Donations Down: Still time to fill charity shortage

Graham Jaehnig/Daily Mining Gazette The Salvation Army’s lighted Christmas tree outside its Quincy Street building showed a band of lights for each $10,000 raised during the holiday Red Kettle campaign. The star at the top was to be lighted when the goal of $65,000 was reached. The star remains unlit this year.

HANCOCK — Donations to charities were down significantly, more than organizations had hoped for this past holiday season.

Capt. Leonida Schweigert of the Hancock Salvation Army said while the Red Kettle fundraising campaign raised a little more than $50,000, the total is about $15,000 short of its goal of $65,000 for the year.

“We were short,” Schweigert said, “but we still have until Jan. 31 of this year to continue our efforts. So anyone who would like to donate will have until the end of this month.”

The Red Kettle Campaign is the only fundraising drive the Salvation Army conducts, and it relies on that one drive to fund its operations throughout its fiscal year.

Schweigert has several community outreach programs scheduled to begin during the 2018 year, including archery and bow hunting classes for area youth, and a cooking class that will offer local youth hands-on education in proper food handling, preparation and cooking. Other established programs are also scheduled again for this year.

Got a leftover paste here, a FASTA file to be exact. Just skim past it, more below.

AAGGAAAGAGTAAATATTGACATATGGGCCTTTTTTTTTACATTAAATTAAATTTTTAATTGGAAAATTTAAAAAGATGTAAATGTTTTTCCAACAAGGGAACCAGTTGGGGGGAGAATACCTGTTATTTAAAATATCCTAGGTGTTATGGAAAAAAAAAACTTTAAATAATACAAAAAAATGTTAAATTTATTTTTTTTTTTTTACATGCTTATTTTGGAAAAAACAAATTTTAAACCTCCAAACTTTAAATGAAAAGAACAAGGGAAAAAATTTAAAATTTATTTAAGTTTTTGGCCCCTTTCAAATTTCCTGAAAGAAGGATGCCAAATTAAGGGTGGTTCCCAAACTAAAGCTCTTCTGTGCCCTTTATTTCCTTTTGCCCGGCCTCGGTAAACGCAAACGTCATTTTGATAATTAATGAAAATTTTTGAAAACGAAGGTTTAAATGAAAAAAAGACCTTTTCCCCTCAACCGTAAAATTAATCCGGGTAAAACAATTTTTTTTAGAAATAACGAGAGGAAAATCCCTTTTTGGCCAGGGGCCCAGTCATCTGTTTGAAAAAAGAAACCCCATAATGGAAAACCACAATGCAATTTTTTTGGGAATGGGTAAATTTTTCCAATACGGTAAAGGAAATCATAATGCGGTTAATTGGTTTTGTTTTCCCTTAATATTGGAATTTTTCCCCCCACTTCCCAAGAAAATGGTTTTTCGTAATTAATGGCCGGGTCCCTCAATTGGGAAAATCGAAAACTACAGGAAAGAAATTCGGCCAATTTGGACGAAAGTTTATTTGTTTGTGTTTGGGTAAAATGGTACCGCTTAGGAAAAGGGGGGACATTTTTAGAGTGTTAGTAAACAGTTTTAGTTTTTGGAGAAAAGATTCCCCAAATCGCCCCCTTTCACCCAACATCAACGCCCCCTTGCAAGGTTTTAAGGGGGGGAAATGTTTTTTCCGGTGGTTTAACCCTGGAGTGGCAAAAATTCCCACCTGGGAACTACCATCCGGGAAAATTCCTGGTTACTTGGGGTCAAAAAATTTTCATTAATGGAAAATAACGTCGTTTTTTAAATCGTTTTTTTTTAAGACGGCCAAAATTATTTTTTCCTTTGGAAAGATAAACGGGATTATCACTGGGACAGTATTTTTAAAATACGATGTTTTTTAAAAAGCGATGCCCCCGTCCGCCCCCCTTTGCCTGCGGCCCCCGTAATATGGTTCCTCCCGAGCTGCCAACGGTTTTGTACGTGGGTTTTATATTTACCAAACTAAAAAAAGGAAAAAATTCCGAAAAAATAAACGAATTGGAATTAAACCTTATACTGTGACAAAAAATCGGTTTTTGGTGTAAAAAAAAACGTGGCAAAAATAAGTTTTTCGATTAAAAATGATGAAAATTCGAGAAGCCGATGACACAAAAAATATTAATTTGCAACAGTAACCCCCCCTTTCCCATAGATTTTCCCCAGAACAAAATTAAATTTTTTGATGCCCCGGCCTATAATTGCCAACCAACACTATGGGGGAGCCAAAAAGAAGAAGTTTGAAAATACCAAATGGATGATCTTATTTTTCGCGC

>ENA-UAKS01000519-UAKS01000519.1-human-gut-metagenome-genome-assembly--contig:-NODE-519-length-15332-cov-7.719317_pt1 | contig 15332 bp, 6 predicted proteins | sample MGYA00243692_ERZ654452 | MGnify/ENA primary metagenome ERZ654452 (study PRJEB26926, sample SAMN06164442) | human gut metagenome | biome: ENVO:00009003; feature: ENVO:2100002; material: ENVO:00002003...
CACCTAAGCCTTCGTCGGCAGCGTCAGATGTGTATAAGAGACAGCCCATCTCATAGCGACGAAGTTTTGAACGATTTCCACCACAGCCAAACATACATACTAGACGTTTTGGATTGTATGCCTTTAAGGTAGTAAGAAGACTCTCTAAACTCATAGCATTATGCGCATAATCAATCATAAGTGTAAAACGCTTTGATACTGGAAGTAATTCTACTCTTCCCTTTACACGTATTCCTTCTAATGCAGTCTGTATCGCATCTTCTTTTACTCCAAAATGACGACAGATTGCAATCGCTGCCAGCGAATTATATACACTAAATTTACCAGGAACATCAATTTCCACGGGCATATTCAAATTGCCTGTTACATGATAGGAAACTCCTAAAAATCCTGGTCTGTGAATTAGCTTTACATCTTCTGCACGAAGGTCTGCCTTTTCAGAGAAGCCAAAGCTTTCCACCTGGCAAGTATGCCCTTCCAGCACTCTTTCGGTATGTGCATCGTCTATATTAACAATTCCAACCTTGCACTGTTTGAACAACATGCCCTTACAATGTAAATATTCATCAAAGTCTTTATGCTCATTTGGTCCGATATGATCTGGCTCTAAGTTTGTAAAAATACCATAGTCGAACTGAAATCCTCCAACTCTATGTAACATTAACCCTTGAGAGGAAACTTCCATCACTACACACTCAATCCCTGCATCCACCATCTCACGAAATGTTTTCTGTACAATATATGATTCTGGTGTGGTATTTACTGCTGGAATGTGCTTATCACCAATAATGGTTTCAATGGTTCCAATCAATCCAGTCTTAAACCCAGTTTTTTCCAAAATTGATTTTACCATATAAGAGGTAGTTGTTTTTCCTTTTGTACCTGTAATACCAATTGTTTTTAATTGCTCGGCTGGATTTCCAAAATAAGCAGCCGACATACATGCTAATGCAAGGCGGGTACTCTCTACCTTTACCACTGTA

Tom Vichich of the Hancock St. Vincent de Paul Food Bank said donations were not as much as in previous years, but weather might have had something to do with it.

“The donations were down significantly,” said Vichich. “Presumably, the Can-a-thon did really well, except our pantry received maybe half of what we received last year.”

Vichich said the Hancock organization was the last stop on the route of the truck that delivers regional donations.

“We were the last drop,” he said, “so we got what was left.”

Vichich said the day the food pantry was supposed to receive its share of the Can-a-thon donations, there was a storm that closed the schools.

“That snow day kind of messed us up,” said Vichich, “because we were supposed to get our delivery, and that was a school snow day.”

Vichich said he had heard from a reliable source that the St. Vincent de Paul Food Pantry of Marquette had received too little in seasonal donations to offer distributions during the 2017 Christmas holiday.

While the Hancock pantry could ill afford to do it this past season, Vichich said, it conducted a Christmas food distribution anyway.

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